His passing is a sad event. Vento proved that one man, unwilling to sell out his beliefs under the threat of ruin, can make a difference. He stood for the First Amendment and unity by defending the language that built America. He risked his very livelihood to stand against powerful and insidious forces which want to see America divided into competing ethnic and linguistic "victim" groups. I salute Joey Vento--American hero.


Joel Farnham said...


Indeed he was a heroic man. I maintain that the people pushing to shut him down couldn't afford in the long run to have shut him down. It would have shown in the end the essential emptiness of their liberal philosophy. The brutal thuggery needed to shut up and down every-day average person.

Tennessee Jed said...

Authentic cheese steaks are a South Philly institution, and Geno's one of the best purveyors of that delicacy. The key, of course, is in the rolls. Philly city water supply is known, unaffectionately, as "Schuykill Punch", but it is whatever sludge is hidden in there that makes Philly hoagie and steak rolls (not to mention bagels) the very best in the world. New Yorkers, accustomed to having their way may whine about it, but the statement remains true.

Apart from the (not so much) irony of the cheese steak king passing at 71 (these things tend to harden your arteries as you are still chewing, you know) Joey Vento is applauded for having the guts to give a big middle finger to political correctness, something I wish there was more of in today's world.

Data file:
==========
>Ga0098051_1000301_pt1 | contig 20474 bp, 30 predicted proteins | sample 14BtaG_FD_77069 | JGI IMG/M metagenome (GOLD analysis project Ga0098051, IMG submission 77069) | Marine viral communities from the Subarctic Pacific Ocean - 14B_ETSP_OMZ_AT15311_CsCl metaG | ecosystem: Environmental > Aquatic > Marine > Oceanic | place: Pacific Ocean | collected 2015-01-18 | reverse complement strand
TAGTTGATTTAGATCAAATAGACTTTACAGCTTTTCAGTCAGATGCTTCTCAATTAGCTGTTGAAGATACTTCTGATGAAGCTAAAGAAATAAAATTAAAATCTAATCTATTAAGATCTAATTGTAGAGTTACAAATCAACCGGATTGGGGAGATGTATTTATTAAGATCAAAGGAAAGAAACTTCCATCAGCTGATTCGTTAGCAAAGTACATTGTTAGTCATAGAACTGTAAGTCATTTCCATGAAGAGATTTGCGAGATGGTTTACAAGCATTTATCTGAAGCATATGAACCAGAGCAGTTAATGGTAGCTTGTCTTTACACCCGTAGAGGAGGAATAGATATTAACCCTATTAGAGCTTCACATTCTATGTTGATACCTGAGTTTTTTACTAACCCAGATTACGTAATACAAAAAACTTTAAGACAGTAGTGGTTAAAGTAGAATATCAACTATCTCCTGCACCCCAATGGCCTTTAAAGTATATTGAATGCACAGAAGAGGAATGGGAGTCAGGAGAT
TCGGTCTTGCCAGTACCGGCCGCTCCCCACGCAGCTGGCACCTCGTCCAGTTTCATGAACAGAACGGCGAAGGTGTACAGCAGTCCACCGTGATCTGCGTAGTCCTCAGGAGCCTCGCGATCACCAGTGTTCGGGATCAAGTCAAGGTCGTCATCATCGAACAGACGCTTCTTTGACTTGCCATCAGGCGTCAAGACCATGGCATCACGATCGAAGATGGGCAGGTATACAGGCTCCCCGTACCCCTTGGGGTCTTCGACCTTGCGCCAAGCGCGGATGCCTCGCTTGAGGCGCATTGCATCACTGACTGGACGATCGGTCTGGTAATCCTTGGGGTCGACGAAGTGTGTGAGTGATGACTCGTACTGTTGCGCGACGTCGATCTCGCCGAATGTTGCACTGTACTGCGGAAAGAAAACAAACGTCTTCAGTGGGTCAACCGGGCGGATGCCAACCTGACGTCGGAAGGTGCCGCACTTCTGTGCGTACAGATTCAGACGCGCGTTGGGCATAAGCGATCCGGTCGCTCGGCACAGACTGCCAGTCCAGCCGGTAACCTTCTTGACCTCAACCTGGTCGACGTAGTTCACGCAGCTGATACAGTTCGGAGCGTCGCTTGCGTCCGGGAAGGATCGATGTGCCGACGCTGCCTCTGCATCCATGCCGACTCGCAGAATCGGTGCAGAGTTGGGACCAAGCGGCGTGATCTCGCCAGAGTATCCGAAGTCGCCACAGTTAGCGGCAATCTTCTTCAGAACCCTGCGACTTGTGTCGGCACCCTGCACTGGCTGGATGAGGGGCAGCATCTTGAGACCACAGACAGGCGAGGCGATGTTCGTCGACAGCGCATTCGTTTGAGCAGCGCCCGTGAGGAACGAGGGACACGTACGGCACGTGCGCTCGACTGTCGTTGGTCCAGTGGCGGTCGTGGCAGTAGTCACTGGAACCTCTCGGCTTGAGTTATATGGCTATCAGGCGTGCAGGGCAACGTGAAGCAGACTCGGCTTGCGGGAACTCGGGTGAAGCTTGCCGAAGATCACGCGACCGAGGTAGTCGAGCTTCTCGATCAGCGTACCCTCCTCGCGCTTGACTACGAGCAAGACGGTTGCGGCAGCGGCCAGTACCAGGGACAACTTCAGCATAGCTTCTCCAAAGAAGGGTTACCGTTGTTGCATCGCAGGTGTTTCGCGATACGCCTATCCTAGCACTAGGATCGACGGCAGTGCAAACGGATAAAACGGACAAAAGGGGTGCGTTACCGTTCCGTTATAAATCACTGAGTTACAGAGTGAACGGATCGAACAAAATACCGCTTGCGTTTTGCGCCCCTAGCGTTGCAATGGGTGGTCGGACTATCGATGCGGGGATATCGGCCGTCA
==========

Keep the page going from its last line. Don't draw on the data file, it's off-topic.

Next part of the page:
Unknown said...

Joel: One of the facets of liberalism that we've learned about is their successful bullying tactics. But when a brave man like Joey Vento stands up to them and refuses to cave in to their pressure, they fold like a cheap suit. Best of all, they're constantly surprised to find out that their multi-culti, goody-two-shoes philosophy isn't shared by the majority in most American venues.

Unknown said...

Tennessee: Back in the 60s when I was making my trek across America, I stopped for the night in Pennsylvania on the last leg to New York. I indulged in a Philly cheese steak. It was unbelievably tasty. I've had several since in SF, LA and Bakersfield, but none of them quite lived up to that memory (though the passage of time may have made my first seem better than it actually was).

T-Rav said...

I had not heard of this guy, which seems to be a cause for regret. What angered me when I read the article is I know of a lot of people--some of my professors, for instance--who would blithely dismiss Mr. Vento's efforts as racism, and probably get honored for publishing an article or two saying so. RIP Mr. Vento, you earned it.

Unknown said...

T-Rav: Anything that deviates from the multi-culti line is denounced as racism. Sadly, most cave in when faced with the elitist crap. Vento didn't, and he proved real people don't think like college professors and will support someone who's sick of being told what to think and whom to tolerate on private property.

AndrewPrice said...

I've really got nothing to add. RIP Mr. Vento.

Unknown said...

And may flights of angels take him to his rest. English-speaking angels.

StanH said...

It is a great American story, and a great guy. This is a perfect example of how courage in the face of adversity will prevail when right is on your side. It also is an example of how our presidential candidate will win in 2012. RIP Mr. Vento.

I saw that show on the Food Channel good stuff, look for it. My favorite was up in Maine a Lobster Hoagie…yum!

Unknown said...

Stan: You're so right. The Republican candidate is going to have to maintain the offensive throughout the campaign. If just once he (or she) goes into defense mode, we're finished. Mr. Vento was a shining example of how to do it.